Published Monday July 15, 2013:  Updated November 1, 2013


Geothermal 3-Months Later

May 18, 2013 marked 3-months since we had the ground-loop heat pump installed in our house.  During that time, we have experienced the tail end of cold weather winter temperatures, some mild spring weather and even some record breaking high temperature days in the mid 90’s. 

All the while, the house remained consistently comfortable.  When the compressor inside the heat pump turns on, it is almost always in stage one, the lowest power consuming stage. 

During the days where the outside temperatures reached the mid-90’s, the heat pump was running nearly continuously in stage one and occasionally would kick into stage 2. 

Anytime the heat pump is running, the hot-water generator (HWG) is also providing free hot water.  The initial setup involved only a single water tank.  The HWG would draw off the coldest water first, pre-heat it and then dump it back in the tank.  This worked well except the HWG did not have much cold water to work with.  The water is already hot in the tank.  The HWG works very well but it is also very slow at heating water.  To allow more cold water into the single tank so that the HWG would work more effectively would limit the amount of reserve hot water available for baths, showers, dishes and laundry. 



I decided to add a separate, completely passive tank so the HWG could work all day on cold water and then deliver that pre-heated water to the active hot water heater tank.  In this configuration, there is 40 gallons of 120 °F water in the active tank and 50 gallons of passively created, pre-heated water from the HWG. 

Active tank on the left, passive on the right

This new configuration results in a 36% energy reduction (from 9.7kWh per day down to 6.2kWh per day), for the active hot water tank. 

My wife is pleased with the new configuration because now there is always plenty of hot water on reserve for long showers and deep baths.  

As hotter weather approaches, I expect the heat pump will run more often to keep the house cold but will produce even more “free” supplemental hot water. 

I have already seen this to be the case on a couple of particularly hot weather days and those in my household took lots of showers, baths, did laundry.  I was pleased to see that because of the free hot water from the HWG, the hot water heater hardly had to kick on at all.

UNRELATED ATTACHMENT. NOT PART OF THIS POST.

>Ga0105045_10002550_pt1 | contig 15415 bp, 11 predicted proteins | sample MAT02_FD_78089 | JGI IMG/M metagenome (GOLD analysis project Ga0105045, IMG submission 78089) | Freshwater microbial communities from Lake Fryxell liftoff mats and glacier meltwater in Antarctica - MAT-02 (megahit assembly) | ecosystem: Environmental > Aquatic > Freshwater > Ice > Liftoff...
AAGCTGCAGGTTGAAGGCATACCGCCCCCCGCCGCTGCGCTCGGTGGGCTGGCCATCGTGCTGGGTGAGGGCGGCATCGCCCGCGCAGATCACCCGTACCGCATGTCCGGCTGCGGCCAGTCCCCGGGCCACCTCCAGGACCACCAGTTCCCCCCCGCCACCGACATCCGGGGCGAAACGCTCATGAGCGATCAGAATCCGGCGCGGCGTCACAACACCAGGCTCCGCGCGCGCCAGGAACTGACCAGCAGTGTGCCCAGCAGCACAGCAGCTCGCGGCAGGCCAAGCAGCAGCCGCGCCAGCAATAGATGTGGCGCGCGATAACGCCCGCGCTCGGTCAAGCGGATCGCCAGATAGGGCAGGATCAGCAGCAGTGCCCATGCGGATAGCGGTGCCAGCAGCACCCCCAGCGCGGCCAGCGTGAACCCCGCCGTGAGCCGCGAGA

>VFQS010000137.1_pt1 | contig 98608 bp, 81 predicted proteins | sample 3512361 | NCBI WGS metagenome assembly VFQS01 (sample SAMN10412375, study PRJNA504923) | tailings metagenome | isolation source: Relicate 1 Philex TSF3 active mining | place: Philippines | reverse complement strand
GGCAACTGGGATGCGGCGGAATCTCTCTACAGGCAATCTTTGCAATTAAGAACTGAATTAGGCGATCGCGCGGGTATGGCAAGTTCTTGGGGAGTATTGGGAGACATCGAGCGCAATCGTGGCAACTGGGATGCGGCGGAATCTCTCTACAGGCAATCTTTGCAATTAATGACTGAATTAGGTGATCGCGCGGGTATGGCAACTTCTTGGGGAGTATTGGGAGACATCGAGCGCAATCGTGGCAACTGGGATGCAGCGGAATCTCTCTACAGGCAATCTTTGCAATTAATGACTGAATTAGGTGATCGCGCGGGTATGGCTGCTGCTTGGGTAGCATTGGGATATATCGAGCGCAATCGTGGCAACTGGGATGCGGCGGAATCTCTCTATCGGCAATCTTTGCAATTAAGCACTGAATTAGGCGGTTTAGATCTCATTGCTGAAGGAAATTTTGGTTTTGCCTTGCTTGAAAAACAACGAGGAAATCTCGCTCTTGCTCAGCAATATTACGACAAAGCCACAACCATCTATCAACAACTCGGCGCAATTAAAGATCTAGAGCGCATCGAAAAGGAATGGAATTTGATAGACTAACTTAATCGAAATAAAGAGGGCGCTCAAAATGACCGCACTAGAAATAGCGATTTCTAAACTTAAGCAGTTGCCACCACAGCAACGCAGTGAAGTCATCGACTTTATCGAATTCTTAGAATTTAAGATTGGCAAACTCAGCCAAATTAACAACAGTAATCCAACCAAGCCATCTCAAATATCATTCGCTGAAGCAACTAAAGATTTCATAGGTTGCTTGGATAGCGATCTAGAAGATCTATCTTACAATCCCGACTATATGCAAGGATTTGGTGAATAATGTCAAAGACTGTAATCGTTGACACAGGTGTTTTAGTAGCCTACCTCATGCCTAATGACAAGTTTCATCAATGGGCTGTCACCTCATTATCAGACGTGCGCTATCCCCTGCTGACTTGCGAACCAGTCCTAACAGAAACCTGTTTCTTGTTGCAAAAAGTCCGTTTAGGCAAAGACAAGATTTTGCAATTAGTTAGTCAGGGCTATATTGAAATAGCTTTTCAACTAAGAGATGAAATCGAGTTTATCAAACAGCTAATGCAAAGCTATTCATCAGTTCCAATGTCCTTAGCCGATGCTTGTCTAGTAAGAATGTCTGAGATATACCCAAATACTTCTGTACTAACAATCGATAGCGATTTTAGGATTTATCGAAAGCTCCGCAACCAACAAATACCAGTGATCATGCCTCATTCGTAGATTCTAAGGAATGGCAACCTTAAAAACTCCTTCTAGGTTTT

By the way, I highly recommend electric water heaters over gas ones for several reasons:  

  • They don't cost much.  
  • They don't cost much to replace the heating element.  
  • They don't have pilot light standby losses, (289 watts continuous or 7.6 therms per month).  
  • They can be wired to a switch so they can be turned on and off quickly (super vacation mode).  
  • They and are super easy to hyper-insulate (effectively making them as efficient as an on-demand water heater).  
  • They are also way easier to monitor power/energy consumption. 
  • You can power them with solar panels.  
  • No moral dilemma of using natural gas that may come from leaky, environmentally devastating, fracked-wells. 

Even with Utah's current gas rates costing 4 times less than electric rates (for the same amount of energy), with hyper-insulation and minor heat-pump HWG supplements, electric water heater energy usage ends up costing the same or even less than gas usage.  The added benefit of electric is with solar panels, you can make you own electricity for free!!  

Making your own fossil fuel?  Well, good luck with that.  Besides, if you are already receiving sunshine for free, why not make use of it? 



Next Article:  Five Months Later